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Jackdaws count their friends when deciding to join a mob © Alan McCarthy/PA

Jackdaws count their friends when deciding to join a mob

Published: 02nd October, 2019 at 13:00
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The birds are more likely to band together to drive off predators if lots of their feathered friends are up for the fight, research suggests.

When it comes to safety in numbers, jackdaws are keen to join the mob. The birds are more likely to band together to drive off predators if lots of their feathered friends are up for the fight, new research suggests.

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A study found that when jackdaws call out to show they are willing to mob a predator, others join in. Scientists said this suggests the birds use a form of counting when deciding whether to join the crowd.

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They can also identify the calls of individual members of their flock, according to researchers from the University of Exeter.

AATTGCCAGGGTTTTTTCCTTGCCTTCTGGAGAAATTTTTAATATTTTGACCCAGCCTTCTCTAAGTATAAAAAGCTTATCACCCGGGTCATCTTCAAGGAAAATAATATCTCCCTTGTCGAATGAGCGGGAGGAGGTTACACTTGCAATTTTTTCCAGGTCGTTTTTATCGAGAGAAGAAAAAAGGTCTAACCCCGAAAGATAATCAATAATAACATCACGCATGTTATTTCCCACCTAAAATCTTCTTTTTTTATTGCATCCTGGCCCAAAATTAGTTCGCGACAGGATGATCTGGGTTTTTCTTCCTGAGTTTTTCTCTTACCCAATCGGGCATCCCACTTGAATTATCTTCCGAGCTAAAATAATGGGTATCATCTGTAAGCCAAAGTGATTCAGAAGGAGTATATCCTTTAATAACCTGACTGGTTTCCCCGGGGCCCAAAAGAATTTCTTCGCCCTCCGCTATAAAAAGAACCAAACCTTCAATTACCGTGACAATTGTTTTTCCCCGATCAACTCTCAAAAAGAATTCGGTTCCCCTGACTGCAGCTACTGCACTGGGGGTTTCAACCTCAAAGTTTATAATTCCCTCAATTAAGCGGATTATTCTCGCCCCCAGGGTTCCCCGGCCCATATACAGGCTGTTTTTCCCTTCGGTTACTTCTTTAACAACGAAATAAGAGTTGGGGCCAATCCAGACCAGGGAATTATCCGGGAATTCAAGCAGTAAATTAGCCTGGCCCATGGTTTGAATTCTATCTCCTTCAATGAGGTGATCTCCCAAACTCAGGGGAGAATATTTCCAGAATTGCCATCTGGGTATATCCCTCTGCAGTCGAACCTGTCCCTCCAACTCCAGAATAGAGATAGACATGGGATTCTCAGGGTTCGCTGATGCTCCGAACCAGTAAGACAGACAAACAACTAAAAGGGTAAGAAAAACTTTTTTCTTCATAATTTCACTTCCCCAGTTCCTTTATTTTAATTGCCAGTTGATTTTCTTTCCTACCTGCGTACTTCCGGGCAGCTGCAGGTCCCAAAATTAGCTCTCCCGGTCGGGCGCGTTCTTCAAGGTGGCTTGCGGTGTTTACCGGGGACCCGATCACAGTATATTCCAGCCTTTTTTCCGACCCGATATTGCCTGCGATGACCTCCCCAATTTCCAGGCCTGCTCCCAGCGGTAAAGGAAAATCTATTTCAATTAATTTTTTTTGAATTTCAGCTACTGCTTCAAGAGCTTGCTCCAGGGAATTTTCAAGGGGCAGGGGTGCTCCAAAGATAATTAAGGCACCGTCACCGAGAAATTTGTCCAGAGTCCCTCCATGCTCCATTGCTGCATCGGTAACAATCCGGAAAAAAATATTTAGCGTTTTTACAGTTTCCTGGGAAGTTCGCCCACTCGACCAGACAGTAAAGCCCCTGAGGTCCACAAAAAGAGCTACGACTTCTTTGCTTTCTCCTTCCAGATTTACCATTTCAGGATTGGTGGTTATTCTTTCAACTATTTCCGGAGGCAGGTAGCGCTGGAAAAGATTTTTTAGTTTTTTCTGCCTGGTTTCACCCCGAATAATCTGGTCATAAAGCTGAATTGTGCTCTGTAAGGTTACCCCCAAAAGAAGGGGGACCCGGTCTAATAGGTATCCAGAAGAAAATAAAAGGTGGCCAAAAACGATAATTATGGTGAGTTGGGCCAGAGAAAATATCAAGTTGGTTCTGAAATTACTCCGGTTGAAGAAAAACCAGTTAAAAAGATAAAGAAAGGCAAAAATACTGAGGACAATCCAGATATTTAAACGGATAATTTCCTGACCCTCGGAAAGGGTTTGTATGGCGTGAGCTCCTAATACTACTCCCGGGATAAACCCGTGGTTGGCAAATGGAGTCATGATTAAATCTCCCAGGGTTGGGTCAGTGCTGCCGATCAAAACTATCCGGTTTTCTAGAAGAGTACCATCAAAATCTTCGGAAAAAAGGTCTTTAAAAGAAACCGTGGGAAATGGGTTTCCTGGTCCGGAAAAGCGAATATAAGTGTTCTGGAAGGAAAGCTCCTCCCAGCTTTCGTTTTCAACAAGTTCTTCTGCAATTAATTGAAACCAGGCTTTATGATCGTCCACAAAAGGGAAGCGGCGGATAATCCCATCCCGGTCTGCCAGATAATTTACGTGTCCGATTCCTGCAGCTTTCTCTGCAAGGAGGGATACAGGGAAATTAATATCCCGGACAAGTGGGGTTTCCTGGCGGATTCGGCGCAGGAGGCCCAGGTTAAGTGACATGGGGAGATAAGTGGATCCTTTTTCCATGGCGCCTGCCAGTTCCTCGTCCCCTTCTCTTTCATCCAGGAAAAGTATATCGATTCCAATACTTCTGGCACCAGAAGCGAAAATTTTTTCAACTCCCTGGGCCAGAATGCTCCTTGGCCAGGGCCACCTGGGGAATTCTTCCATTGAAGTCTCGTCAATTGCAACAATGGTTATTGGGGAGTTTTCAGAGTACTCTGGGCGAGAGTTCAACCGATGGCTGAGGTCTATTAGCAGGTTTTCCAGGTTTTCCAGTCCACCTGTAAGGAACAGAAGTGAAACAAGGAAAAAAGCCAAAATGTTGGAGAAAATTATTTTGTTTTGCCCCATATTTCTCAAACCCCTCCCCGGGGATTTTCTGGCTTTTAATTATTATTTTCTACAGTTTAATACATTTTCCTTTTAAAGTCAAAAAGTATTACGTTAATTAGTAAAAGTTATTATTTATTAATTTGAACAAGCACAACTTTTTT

Lead author Jenny Coomes said: “Many species of birds use mobbing to drive off predators. Although this is fairly common behaviour, little is known about how mobbing is initiated. There is safety in numbers, so individual birds might benefit from assessing how many others are mobbing before joining in.”

Scientists played recordings of jackdaw calls, featuring different numbers of birds calling, near jackdaw nests.

Mob mentality rules jackdaw flocks, a study suggests © Alan McCarthy/PA
Mob mentality rules jackdaw flocks, a study suggests © Alan McCarthy/PA

The study, published in the scientific journal Biology Letters, found that playbacks simulating three or five callers tended to recruit more individuals than playbacks of one caller.

Dr Alex Thornton, of the Centre for Ecology and Conservation on Exeter University’s Penryn Campus in Cornwall, said: “The jackdaws in our experiments always heard the same number of alarm calls, but more birds joined in if the calls were produced by multiple different individuals.

“This shows that jackdaws can tell one another’s voices apart to work out how many birds are involved in a mob. Although our findings suggest that jackdaws use a form of counting, they also indicate there may be limitations to this ability.”

He added that, while there was an overall increase in recruits when recordings of more birds calling were played, there was no clear evidence that the number of recruits was higher in response to five versus three callers.


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Authors

Sara RigbyOnline staff writer, BBC Science Focus

Sara is the online staff writer at BBC Science Focus. She has an MPhys in mathematical physics and loves all things space, dinosaurs and dogs.

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